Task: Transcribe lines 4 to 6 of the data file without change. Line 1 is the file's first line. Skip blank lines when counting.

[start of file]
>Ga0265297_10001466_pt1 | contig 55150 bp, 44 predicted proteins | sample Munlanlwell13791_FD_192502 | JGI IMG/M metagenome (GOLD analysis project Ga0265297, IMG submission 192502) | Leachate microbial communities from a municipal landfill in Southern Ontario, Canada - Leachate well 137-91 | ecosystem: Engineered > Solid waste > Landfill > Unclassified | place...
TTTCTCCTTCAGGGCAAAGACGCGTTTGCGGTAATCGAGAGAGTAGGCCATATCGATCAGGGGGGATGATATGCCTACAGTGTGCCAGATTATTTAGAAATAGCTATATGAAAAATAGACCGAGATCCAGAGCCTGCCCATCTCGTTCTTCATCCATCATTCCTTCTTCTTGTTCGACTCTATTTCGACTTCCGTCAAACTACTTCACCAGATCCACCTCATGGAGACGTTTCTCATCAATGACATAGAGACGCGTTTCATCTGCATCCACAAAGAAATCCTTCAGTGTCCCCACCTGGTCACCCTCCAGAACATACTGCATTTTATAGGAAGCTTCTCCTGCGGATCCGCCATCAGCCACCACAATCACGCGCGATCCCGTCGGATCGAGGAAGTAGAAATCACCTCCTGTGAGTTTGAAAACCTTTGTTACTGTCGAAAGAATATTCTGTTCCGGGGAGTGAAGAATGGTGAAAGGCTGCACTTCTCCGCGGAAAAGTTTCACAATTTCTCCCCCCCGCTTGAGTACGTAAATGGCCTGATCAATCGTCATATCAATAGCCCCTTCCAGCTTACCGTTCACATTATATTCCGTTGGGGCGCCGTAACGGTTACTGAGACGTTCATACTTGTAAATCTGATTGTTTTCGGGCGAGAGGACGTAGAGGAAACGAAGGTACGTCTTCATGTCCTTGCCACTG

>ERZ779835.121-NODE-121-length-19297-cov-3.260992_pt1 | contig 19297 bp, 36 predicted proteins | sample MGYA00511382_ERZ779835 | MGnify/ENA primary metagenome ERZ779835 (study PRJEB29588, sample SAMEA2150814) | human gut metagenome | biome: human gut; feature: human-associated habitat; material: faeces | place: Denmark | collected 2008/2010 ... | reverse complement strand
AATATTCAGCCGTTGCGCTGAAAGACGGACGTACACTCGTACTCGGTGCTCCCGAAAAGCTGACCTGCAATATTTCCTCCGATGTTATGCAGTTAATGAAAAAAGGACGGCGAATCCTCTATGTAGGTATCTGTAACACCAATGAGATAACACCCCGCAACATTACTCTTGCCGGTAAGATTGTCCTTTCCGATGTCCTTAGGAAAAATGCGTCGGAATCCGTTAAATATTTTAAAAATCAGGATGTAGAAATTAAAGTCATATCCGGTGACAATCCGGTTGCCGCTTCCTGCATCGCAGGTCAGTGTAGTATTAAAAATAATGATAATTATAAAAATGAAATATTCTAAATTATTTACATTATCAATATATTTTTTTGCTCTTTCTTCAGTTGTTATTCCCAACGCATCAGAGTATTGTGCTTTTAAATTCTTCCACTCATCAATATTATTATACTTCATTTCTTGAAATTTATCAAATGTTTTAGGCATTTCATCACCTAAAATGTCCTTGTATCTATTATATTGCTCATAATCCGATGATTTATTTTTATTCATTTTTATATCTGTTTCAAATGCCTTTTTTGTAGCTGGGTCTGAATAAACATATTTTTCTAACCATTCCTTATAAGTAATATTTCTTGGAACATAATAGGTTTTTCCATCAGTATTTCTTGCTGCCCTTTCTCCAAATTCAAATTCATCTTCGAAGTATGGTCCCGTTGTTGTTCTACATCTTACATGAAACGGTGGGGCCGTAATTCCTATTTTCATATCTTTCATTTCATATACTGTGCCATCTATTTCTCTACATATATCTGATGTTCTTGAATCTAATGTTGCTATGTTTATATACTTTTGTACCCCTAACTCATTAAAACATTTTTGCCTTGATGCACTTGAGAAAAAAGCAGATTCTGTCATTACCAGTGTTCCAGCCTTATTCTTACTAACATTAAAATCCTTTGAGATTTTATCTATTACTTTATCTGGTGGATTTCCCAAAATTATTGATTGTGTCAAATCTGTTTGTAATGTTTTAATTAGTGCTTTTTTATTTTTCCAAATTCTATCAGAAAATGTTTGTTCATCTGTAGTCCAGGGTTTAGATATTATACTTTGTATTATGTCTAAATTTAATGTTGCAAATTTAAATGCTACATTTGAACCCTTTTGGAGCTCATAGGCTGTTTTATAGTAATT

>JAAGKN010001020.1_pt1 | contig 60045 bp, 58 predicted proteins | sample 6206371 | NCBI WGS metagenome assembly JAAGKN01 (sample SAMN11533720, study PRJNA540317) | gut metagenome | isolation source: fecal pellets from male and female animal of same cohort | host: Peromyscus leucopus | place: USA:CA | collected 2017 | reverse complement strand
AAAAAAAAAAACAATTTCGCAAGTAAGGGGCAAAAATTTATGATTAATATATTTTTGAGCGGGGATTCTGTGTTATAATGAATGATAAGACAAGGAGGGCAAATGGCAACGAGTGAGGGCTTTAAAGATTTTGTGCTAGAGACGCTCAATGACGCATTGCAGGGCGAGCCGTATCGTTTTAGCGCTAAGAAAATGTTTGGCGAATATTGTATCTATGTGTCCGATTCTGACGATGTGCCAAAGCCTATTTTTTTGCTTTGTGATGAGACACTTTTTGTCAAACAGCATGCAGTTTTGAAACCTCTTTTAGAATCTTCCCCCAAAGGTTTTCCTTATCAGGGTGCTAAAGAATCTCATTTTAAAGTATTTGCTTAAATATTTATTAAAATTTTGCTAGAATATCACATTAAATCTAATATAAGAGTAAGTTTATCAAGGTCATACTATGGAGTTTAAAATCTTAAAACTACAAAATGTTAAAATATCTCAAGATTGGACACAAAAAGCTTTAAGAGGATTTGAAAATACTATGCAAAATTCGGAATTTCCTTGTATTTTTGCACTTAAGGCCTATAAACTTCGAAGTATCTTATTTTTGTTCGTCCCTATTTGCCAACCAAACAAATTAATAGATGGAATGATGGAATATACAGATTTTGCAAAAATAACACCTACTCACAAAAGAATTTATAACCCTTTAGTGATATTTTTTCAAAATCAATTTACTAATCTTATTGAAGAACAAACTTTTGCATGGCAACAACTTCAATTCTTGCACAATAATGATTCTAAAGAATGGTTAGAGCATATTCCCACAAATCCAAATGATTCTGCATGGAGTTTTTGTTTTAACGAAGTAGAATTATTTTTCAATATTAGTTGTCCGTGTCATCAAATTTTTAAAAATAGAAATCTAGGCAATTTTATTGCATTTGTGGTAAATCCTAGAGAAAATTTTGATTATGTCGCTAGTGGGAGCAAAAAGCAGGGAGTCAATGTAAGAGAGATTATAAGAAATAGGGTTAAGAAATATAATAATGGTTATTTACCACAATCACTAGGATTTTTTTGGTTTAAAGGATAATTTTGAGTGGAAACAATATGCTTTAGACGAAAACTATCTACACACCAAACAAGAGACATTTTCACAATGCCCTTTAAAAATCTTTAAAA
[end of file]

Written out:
AATATTCAGCCGTTGCGCTGAAAGACGGACGTACACTCGTACTCGGTGCTCCCGAAAAGCTGACCTGCAATATTTCCTCCGATGTTATGCAGTTAATGAAAAAAGGACGGCGAATCCTCTATGTAGGTATCTGTAACACCAATGAGATAACACCCCGCAACATTACTCTTGCCGGTAAGATTGTCCTTTCCGATGTCCTTAGGAAAAATGCGTCGGAATCCGTTAAATATTTTAAAAATCAGGATGTAGAAATTAAAGTCATATCCGGTGACAATCCGGTTGCCGCTTCCTGCATCGCAGGTCAGTGTAGTATTAAAAATAATGATAATTATAAAAATGAAATATTCTAAATTATTTACATTATCAATATATTTTTTTGCTCTTTCTTCAGTTGTTATTCCCAACGCATCAGAGTATTGTGCTTTTAAATTCTTCCACTCATCAATATTATTATACTTCATTTCTTGAAATTTATCAAATGTTTTAGGCATTTCATCACCTAAAATGTCCTTGTATCTATTATATTGCTCATAATCCGATGATTTATTTTTATTCATTTTTATATCTGTTTCAAATGCCTTTTTTGTAGCTGGGTCTGAATAAACATATTTTTCTAACCATTCCTTATAAGTAATATTTCTTGGAACATAATAGGTTTTTCCATCAGTATTTCTTGCTGCCCTTTCTCCAAATTCAAATTCATCTTCGAAGTATGGTCCCGTTGTTGTTCTACATCTTACATGAAACGGTGGGGCCGTAATTCCTATTTTCATATCTTTCATTTCATATACTGTGCCATCTATTTCTCTACATATATCTGATGTTCTTGAATCTAATGTTGCTATGTTTATATACTTTTGTACCCCTAACTCATTAAAACATTTTTGCCTTGATGCACTTGAGAAAAAAGCAGATTCTGTCATTACCAGTGTTCCAGCCTTATTCTTACTAACATTAAAATCCTTTGAGATTTTATCTATTACTTTATCTGGTGGATTTCCCAAAATTATTGATTGTGTCAAATCTGTTTGTAATGTTTTAATTAGTGCTTTTTTATTTTTCCAAATTCTATCAGAAAATGTTTGTTCATCTGTAGTCCAGGGTTTAGATATTATACTTTGTATTATGTCTAAATTTAATGTTGCAAATTTAAATGCTACATTTGAACCCTTTTGGAGCTCATAGGCTGTTTTATAGTAATT

>JAAGKN010001020.1_pt1 | contig 60045 bp, 58 predicted proteins | sample 6206371 | NCBI WGS metagenome assembly JAAGKN01 (sample SAMN11533720, study PRJNA540317) | gut metagenome | isolation source: fecal pellets from male and female animal of same cohort | host: Peromyscus leucopus | place: USA:CA | collected 2017 | reverse complement strand
AAAAAAAAAAACAATTTCGCAAGTAAGGGGCAAAAATTTATGATTAATATATTTTTGAGCGGGGATTCTGTGTTATAATGAATGATAAGACAAGGAGGGCAAATGGCAACGAGTGAGGGCTTTAAAGATTTTGTGCTAGAGACGCTCAATGACGCATTGCAGGGCGAGCCGTATCGTTTTAGCGCTAAGAAAATGTTTGGCGAATATTGTATCTATGTGTCCGATTCTGACGATGTGCCAAAGCCTATTTTTTTGCTTTGTGATGAGACACTTTTTGTCAAACAGCATGCAGTTTTGAAACCTCTTTTAGAATCTTCCCCCAAAGGTTTTCCTTATCAGGGTGCTAAAGAATCTCATTTTAAAGTATTTGCTTAAATATTTATTAAAATTTTGCTAGAATATCACATTAAATCTAATATAAGAGTAAGTTTATCAAGGTCATACTATGGAGTTTAAAATCTTAAAACTACAAAATGTTAAAATATCTCAAGATTGGACACAAAAAGCTTTAAGAGGATTTGAAAATACTATGCAAAATTCGGAATTTCCTTGTATTTTTGCACTTAAGGCCTATAAACTTCGAAGTATCTTATTTTTGTTCGTCCCTATTTGCCAACCAAACAAATTAATAGATGGAATGATGGAATATACAGATTTTGCAAAAATAACACCTACTCACAAAAGAATTTATAACCCTTTAGTGATATTTTTTCAAAATCAATTTACTAATCTTATTGAAGAACAAACTTTTGCATGGCAACAACTTCAATTCTTGCACAATAATGATTCTAAAGAATGGTTAGAGCATATTCCCACAAATCCAAATGATTCTGCATGGAGTTTTTGTTTTAACGAAGTAGAATTATTTTTCAATATTAGTTGTCCGTGTCATCAAATTTTTAAAAATAGAAATCTAGGCAATTTTATTGCATTTGTGGTAAATCCTAGAGAAAATTTTGATTATGTCGCTAGTGGGAGCAAAAAGCAGGGAGTCAATGTAAGAGAGATTATAAGAAATAGGGTTAAGAAATATAATAATGGTTATTTACCACAATCACTAGGATTTTTTTGGTTTAAAGGATAATTTTGAGTGGAAACAATATGCTTTAGACGAAAACTATCTACACACCAAACAAGAGACATTTTCACAATGCCCTTTAAAAATCTTTAAAA